Despite the recent re-opening of the federal government, Washington will likely remain gridlocked with no consensus plan to protect our critical infrastructure. Without the federal government acting, we will likely end up with a patchwork of potentially confusing and conflicting state and local regulations, which would create a nightmare landscape for business.

Progress, however, is possible and achievable. The same MIT report that paints such a grim picture also concludes that “the pathway to higher ground has been charted.” In addition, a new law was passed in October that formally creates a new federal agency at DHS, the Cybersecurity and Infrastructure Security Agency (CISA), which will become the federal government’s focal point to more strategically catalogue national critical functions and better advise on risk. And while properly organizing and planning is necessary to taking action, so is process. Fortunately, embedded in CISA is a cross-sector, collaborative approach to improving cybersecurity. DHS calls it providing for a collective defense.

So, where do we go from here? Such a process could lead to more widespread adoption of voluntary best practice standards, like the CIS Controls, the set of internationally recognized prioritized actions that form the foundation of basic cyber hygiene — cyber network defense that is demonstrated to prevent 80-90 percent of all known pervasive and dangerous cyber attacks. The Controls, compiled by cybersecurity experts around the world, help implement the goals of the NIST Cybersecurity Framework by providing a blueprint for network operators to improve cybersecurity by identifying specific actions to be done in priority order.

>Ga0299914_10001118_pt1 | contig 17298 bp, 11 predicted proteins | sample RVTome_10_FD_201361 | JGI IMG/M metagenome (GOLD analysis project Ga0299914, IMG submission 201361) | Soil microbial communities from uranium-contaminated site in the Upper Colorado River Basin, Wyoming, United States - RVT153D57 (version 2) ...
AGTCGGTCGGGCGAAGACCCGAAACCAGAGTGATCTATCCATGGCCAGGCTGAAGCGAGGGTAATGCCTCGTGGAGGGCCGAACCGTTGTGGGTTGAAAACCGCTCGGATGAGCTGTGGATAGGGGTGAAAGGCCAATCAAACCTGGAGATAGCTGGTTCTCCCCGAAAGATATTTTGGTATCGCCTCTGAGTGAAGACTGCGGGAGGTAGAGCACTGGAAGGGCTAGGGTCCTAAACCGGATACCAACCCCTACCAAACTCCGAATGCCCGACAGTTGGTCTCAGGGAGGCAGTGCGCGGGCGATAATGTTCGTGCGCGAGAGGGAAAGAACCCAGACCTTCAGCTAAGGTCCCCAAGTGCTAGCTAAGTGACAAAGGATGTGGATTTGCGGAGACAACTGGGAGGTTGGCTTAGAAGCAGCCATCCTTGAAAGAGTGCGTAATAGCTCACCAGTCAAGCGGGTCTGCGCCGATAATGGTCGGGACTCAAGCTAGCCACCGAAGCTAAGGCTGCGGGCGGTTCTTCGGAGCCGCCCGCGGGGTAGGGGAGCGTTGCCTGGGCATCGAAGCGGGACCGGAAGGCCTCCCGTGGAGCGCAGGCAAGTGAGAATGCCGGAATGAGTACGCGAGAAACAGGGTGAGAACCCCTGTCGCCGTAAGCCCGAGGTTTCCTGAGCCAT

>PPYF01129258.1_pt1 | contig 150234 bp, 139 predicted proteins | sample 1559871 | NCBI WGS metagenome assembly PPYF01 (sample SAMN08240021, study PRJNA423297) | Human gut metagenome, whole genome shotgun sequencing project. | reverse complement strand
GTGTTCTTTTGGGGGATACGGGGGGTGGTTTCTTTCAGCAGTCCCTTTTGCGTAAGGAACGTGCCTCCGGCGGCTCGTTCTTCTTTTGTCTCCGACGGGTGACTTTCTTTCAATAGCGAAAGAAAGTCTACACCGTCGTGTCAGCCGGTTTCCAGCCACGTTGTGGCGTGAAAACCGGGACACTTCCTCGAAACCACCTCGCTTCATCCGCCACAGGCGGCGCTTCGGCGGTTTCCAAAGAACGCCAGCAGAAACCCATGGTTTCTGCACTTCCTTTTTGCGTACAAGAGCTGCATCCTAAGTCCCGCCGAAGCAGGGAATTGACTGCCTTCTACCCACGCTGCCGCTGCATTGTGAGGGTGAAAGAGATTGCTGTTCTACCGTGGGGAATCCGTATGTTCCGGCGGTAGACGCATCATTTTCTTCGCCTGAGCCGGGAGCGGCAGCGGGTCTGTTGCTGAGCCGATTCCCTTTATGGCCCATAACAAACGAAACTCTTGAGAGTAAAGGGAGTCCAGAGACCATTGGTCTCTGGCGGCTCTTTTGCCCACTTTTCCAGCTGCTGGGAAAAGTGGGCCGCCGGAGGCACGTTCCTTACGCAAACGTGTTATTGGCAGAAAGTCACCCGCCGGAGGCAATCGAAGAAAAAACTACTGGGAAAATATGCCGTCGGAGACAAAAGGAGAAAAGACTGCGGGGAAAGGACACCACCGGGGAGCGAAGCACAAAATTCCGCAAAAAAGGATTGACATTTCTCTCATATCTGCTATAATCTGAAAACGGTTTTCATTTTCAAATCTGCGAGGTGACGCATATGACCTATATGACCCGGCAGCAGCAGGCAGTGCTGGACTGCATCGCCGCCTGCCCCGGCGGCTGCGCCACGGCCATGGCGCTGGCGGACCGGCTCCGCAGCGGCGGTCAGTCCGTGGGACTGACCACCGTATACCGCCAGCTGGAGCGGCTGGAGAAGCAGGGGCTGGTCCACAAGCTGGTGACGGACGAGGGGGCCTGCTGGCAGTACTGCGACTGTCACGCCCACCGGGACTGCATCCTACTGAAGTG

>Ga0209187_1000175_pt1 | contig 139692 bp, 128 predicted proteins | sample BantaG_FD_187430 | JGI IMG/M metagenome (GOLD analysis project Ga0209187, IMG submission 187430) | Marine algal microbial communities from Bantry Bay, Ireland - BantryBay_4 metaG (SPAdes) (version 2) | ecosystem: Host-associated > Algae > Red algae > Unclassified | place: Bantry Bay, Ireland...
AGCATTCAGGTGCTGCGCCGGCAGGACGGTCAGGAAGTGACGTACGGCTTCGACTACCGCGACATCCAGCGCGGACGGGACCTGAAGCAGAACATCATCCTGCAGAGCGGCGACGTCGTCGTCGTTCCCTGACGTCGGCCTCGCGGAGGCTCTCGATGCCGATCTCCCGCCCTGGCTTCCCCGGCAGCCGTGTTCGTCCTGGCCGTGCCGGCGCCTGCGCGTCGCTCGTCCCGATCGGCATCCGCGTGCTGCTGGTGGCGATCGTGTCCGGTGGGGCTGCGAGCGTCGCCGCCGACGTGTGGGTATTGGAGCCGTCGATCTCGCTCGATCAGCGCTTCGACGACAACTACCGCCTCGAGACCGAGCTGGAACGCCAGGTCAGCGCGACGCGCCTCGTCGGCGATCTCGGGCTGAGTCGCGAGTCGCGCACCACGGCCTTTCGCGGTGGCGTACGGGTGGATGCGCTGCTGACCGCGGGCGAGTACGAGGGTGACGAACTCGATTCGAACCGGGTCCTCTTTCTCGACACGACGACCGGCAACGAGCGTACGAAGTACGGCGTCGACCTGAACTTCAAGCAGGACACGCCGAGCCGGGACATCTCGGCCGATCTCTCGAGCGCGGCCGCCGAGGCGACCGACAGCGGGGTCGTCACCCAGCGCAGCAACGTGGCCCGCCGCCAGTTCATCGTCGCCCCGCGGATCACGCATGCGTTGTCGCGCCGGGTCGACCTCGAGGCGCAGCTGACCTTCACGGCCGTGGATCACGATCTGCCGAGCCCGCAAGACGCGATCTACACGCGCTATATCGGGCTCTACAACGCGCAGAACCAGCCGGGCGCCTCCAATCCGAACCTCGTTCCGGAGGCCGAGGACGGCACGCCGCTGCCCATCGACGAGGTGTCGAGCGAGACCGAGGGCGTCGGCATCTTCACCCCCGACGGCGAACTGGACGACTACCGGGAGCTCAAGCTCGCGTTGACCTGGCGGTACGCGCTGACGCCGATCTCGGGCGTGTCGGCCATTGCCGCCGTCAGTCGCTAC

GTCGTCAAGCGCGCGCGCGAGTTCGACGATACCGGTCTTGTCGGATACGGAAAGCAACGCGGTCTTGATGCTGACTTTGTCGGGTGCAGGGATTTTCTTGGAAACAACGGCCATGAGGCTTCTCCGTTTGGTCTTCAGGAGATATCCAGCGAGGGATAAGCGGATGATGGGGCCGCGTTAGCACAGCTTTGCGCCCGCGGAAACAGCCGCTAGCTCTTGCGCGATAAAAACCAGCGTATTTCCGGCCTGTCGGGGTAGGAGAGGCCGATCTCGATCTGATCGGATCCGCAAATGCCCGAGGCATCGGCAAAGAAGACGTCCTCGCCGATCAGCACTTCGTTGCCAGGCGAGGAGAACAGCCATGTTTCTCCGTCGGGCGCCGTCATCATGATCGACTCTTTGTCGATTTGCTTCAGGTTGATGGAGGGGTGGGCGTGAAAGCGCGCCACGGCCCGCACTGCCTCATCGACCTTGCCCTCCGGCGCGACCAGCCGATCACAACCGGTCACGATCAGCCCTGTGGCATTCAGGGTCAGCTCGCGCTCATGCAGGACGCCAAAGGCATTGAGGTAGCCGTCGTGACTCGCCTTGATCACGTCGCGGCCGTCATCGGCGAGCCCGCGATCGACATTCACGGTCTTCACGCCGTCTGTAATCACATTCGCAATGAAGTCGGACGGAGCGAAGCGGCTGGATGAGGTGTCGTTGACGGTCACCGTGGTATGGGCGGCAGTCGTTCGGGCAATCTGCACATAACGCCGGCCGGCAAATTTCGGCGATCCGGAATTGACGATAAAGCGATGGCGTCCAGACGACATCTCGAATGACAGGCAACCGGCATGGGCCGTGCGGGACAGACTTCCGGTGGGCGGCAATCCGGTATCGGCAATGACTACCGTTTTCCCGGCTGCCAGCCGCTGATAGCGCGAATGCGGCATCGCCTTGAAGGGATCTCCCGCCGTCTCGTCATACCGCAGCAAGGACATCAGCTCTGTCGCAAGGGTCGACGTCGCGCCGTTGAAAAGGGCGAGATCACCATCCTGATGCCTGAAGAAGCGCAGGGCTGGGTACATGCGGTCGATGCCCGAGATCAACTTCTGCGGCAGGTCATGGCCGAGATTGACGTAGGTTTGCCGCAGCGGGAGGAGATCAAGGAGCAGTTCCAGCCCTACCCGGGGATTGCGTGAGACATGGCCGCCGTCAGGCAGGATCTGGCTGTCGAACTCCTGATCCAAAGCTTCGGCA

In the oil and natural gas industry – obviously a key sector – most companies already adhere to the NIST framework, and other voluntary standards. For example, a majority of the natural gas pipeline companies that operate about 200,000 miles of pipelines have committed to implementing the updated Transportation and Security Administration (TSA) voluntary pipeline cybersecurity guidelines, further demonstrating the success of public-private collaboration. But not all sectors possess the same resources. Greater adoption of the Controls would further boost critical infrastructure by increasing their ability to defend against common attacks.